It’s hard to see your child struggle. As a parent, one of the biggest challenges we face is how to handle those moments when our children are unhappy, uncomfortable, frustrated, angry, hurt or overwhelmed. From the time they are born, we worry about them, try to make the right decisions about what they will eat and where they will go to school, and do all we can to help ensure that they can grow up to have the life we dream of for them.
Perhaps it’s that I’m the parent of an eighth grader who is getting ready to head to high school at the end of this year. But I have found myself reflecting recently on the experiences my son has had as he has grown, and especially on those that seem to have had the biggest impact on his development. I am so thankful that he has been able to be at Seabury from the time he was a prekindergarten student. I’m grateful he has been in a place where he has developed strong friendships with amazing children who will, no doubt, be lifelong friends. A place where he has felt safe and supported every step of the way.
But if I look more closely and am really honest about it, many of the experiences and relationships that have had the biggest impact (both in and out of school) on making him the responsible, well-rounded, incredible young man he is becoming were those that were the hardest. The times when someone was mean to him on the playground. The time he left his science fair experiment to the last minute and then couldn’t get it to work. The time he had to work on a group project with kids he didn’t like working with. Situations that made him mad or frustrated or hurt or angry or profoundly sad. They were (and are) the events that have been catalysts for some of the most profound growth in his life.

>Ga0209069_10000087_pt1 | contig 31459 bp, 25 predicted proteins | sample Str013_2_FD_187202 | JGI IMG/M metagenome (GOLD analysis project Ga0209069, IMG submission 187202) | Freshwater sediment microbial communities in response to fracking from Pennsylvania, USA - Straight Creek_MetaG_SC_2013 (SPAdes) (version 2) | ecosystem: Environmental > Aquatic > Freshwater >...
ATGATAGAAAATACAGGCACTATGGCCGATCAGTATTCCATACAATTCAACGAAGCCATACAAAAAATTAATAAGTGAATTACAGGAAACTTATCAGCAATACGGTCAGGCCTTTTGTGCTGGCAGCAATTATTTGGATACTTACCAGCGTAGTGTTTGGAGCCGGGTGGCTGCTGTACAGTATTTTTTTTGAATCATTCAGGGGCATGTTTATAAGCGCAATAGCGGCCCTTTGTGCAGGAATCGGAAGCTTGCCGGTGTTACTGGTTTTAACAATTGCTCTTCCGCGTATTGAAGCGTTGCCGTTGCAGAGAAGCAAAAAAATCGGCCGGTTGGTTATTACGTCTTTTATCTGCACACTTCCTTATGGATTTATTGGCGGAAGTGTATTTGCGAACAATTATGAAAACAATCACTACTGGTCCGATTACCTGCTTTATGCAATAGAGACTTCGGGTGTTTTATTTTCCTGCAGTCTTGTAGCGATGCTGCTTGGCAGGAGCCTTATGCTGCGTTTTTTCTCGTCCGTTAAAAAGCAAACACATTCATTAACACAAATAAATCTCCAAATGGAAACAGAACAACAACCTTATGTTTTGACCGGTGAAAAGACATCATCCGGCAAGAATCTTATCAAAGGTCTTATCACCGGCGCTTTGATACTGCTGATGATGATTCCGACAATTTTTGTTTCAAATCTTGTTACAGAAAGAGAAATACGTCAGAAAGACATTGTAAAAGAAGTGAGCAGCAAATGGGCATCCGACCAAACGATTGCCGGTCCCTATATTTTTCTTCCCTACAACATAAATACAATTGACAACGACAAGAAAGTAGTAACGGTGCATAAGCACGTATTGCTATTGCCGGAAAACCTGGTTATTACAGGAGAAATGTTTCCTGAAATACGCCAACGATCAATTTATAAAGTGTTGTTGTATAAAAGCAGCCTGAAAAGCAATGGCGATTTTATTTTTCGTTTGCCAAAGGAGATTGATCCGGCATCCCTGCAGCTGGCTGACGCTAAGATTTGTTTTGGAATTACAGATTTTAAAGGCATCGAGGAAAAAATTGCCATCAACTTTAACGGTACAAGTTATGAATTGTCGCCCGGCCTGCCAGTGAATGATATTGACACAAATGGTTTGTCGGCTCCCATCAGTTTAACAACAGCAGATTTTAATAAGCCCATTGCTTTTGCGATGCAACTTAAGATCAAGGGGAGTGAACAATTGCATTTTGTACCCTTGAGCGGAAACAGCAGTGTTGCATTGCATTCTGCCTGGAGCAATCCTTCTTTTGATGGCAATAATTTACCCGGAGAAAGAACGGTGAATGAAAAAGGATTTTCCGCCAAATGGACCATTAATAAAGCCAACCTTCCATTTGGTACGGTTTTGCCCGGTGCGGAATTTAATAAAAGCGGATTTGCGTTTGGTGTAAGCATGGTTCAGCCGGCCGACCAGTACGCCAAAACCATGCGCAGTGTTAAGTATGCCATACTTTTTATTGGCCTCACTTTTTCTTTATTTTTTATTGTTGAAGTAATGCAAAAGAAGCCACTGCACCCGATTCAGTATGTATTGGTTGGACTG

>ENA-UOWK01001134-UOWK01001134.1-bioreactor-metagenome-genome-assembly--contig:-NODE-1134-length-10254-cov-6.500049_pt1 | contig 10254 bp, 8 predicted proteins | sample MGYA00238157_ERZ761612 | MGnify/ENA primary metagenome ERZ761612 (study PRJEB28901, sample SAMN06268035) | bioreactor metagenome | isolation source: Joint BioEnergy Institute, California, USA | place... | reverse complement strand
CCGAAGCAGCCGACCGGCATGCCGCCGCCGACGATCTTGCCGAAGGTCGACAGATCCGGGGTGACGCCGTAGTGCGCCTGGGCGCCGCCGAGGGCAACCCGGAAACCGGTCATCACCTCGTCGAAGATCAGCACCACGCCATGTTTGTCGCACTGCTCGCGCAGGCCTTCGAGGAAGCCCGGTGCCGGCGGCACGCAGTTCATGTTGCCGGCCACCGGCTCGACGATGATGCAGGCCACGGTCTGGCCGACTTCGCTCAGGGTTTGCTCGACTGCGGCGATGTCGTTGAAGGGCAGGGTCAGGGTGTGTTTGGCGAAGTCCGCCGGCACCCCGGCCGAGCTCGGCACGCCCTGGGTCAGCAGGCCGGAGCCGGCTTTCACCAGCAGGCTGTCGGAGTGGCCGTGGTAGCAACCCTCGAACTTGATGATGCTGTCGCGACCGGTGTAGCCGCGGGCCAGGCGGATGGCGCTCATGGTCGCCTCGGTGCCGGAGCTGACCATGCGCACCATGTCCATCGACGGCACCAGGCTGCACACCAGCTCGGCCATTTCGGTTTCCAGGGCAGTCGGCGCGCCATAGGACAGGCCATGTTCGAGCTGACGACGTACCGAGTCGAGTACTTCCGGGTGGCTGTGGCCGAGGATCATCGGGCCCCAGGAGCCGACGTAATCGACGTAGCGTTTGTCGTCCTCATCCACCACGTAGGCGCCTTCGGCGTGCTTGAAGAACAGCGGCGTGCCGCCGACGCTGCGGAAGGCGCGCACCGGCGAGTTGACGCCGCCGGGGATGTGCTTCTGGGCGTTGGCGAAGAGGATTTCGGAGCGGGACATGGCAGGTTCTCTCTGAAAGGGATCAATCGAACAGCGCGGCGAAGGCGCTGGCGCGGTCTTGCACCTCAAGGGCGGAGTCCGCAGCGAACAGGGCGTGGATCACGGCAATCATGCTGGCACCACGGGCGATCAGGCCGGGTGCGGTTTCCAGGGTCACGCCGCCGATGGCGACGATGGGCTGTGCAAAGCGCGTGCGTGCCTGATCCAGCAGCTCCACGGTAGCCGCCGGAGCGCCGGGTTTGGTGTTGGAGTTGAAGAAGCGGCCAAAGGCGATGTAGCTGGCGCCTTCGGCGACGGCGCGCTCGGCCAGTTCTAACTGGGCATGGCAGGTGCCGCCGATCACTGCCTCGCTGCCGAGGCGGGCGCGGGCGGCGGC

As a parent, those times were (and are) hard. Even though I knew he was in a safe environment at school, that his teachers cared about him, that he had good friends to talk to and family who loved him, it was still heartbreaking to see him struggle. My impulse was to rescue him. To make it easier. To fix what was wrong for him. To take the hurt away and make it all better.
I’m most thankful for the times I was able to make myself resist. Because I realize that many of the traits that serve him best now – leadership, responsibility, confidence, for example – were developed as he found his way through those difficult times. And that rescuing him not only would have deprived him of those opportunities for growth, but would have sent the message that I didn’t wasn’t confident he could handle whatever challenges faced him – exactly the opposite of what I intended. Of course in life, there are sometimes situations that require me to step in because they are too far beyond what he is ready for, but those are few and far between compared to those that required me to step back tag along for the ride while he worked through the challenge and made mistakes along the way.
Someone once told me that self esteem doesn’t come from being told you are great. It comes from coming up against something you don’t think you can do, making up your mind to take it on, making mistakes and dealing with setbacks along the way, and then finally succeeding. The doubt and fear and pain and worry and frustration that are part of the journey are what make the accomplishment so sweet – and build confidence for the next time.
As parents, we need to hold each other up, because parenting is hard. We need to help each other have the courage to watch our kids struggle. To walk through difficult situations with them. To give them the chance to solve problems for themselves. To experience the natural consequences of their choices – even when those consequences are hard to take. Because it’s in the times of struggle that they grow most profoundly.
- Sandi Wollum
- Sandi Wollum
The Blessing of a Skinned Knee, by Wendy Mogel
Parenting with Love and Logic, by Foster Cline and Jim Fay
The Parents We Mean to Be, by Richard Weissbourd